April 18, 2013

What sells a product? Is it how well it works? Or how well you think it works? Is it what it says about itself or what it stands for?

Much like the Ebay motorcycle ad, this ad isn’t filled with talking points. It’s not making any claims about its product, its just a brand saying this is what our values are, this is what we stand for, this is what we are about. To the extent that story is authentic and resonates to how the audience sees the product, it is effective.

This video from Dove is absolutely on-emotion and because of that it’s on message for the brand. It’s easy to be on-message, much harder to be on-emotion, but ultiamtely more important.

Form follows Emotion

January 10, 2012

I’m reading the Steve Jobs biography, and I came across this quote from his first designer, Hartmut Esslinger:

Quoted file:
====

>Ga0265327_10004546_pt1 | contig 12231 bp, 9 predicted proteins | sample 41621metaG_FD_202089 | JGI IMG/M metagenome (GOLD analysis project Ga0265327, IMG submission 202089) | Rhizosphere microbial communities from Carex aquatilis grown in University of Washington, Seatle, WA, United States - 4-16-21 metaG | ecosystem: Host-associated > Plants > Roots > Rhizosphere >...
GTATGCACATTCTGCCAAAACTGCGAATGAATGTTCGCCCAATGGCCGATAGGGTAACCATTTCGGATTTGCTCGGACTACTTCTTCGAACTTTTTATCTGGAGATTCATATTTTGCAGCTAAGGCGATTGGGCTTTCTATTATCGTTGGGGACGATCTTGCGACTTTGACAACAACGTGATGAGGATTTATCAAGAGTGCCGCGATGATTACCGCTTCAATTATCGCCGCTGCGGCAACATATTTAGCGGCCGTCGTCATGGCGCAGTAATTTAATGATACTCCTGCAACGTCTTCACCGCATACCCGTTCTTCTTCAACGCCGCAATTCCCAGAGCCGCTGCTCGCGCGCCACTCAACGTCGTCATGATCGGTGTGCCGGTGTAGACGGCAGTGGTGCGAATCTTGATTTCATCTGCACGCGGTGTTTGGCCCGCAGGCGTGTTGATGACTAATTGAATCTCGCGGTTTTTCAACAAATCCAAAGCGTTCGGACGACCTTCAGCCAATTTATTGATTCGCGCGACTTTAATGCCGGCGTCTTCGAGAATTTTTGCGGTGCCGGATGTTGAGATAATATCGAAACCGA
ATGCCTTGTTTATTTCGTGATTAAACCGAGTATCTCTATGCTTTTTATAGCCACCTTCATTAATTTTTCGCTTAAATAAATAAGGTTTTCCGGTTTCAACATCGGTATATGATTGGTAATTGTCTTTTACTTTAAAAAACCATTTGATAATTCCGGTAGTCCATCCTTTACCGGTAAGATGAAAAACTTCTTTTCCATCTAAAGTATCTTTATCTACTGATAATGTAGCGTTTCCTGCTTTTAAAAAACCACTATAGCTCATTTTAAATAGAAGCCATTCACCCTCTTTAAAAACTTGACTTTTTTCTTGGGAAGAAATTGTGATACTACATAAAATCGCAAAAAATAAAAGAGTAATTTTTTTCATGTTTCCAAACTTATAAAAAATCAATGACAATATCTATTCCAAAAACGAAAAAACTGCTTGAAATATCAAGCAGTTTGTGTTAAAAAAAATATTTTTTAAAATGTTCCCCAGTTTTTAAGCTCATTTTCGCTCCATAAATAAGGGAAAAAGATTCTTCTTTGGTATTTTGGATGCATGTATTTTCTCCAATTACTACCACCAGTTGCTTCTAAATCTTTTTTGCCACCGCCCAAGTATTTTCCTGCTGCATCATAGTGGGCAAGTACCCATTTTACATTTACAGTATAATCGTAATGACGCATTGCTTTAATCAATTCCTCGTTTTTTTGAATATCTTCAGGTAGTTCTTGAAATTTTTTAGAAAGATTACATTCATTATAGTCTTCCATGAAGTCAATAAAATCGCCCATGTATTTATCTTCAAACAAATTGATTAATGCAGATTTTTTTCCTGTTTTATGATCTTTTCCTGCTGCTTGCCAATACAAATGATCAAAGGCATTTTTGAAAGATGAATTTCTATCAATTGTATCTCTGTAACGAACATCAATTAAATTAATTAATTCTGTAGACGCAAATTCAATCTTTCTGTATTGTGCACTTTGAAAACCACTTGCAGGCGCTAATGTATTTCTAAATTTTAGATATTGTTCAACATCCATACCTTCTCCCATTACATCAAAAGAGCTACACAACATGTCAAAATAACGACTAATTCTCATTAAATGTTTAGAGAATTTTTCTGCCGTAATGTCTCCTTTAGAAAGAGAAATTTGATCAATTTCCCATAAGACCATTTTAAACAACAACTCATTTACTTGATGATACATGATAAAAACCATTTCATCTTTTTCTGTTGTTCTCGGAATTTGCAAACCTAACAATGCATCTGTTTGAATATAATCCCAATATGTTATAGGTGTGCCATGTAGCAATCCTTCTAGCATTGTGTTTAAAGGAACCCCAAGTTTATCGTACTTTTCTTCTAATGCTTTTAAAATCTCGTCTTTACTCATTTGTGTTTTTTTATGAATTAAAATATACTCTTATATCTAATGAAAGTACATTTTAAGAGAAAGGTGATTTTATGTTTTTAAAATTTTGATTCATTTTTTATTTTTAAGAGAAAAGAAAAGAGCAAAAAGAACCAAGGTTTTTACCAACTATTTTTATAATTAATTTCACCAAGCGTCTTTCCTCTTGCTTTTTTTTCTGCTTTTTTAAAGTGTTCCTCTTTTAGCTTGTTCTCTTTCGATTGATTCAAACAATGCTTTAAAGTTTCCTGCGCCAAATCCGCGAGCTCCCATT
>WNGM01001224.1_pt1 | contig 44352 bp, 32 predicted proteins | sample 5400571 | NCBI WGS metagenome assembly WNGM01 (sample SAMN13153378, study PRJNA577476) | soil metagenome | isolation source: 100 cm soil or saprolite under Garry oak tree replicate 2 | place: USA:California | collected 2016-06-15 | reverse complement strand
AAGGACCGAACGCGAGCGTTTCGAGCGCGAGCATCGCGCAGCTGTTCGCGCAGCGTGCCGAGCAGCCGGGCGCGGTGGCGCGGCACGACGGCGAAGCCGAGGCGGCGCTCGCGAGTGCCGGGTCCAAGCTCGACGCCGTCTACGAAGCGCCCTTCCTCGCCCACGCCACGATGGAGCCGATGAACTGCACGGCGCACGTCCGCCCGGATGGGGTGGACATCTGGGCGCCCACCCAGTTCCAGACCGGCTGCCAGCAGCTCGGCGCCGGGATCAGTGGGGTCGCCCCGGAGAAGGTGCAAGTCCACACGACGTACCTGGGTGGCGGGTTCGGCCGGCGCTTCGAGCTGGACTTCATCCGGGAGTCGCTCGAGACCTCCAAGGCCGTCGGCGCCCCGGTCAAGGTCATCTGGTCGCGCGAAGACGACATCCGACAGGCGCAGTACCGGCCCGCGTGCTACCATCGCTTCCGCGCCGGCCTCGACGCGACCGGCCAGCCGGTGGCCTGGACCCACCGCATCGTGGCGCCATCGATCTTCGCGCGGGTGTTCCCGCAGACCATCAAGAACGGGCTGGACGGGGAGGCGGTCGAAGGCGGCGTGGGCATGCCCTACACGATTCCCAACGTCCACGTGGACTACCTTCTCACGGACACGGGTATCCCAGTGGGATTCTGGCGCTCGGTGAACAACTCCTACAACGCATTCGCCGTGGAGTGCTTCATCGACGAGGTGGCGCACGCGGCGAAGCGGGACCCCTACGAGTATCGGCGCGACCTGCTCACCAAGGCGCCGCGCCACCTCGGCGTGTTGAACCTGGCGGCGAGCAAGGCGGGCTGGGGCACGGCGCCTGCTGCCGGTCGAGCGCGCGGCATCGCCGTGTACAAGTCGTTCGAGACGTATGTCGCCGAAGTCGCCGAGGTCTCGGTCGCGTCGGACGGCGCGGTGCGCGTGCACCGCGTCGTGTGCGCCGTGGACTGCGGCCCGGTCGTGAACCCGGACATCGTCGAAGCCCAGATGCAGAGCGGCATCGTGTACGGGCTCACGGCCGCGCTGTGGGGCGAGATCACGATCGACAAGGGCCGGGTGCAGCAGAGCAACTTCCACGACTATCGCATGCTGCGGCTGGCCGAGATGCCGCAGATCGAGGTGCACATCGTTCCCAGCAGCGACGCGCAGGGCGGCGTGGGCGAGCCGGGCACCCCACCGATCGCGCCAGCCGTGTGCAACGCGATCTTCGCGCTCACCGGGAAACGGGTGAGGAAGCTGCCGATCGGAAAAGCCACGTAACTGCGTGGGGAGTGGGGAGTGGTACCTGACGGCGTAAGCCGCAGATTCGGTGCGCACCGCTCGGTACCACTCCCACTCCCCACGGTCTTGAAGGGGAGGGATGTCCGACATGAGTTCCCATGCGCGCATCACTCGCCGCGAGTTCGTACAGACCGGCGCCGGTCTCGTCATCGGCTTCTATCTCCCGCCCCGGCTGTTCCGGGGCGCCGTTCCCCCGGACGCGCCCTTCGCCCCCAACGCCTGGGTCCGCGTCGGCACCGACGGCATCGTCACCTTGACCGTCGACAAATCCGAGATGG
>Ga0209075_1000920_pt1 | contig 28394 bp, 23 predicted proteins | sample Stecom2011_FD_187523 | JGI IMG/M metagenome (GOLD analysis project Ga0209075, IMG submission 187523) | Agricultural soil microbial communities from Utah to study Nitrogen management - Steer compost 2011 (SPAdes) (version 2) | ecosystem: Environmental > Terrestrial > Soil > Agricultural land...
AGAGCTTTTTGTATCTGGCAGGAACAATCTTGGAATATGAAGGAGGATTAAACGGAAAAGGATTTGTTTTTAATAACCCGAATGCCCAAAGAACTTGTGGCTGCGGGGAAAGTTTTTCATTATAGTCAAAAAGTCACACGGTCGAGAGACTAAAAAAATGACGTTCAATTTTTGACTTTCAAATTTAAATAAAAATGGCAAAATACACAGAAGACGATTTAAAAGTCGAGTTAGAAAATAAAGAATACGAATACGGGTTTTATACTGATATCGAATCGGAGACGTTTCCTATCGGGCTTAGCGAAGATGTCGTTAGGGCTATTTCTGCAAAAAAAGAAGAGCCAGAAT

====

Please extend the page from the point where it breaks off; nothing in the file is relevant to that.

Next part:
“Form follows emotion.”

The statement resonates with me particularly because I’m such a fan of form integrating with function, but of course in advertising function basically boils down to emotion.  The form should be connected intimately to the emotional frequency of the brand and message you’re trying to drive.

That leads me to a discussion of this ad:

This ad is surprisingly simple in form, but that simplicity is a strength in this case adding a verisimilitude to Huntsman.Using the debate clips without commentary is powerful, even the cutaways to Perry and Mitt looking flummoxed works and adds to the sense of reality.

Huntsman comes off as tough, honest, and eloquent. Talking about his kids in the navy serving a Democratic president is a nice touch.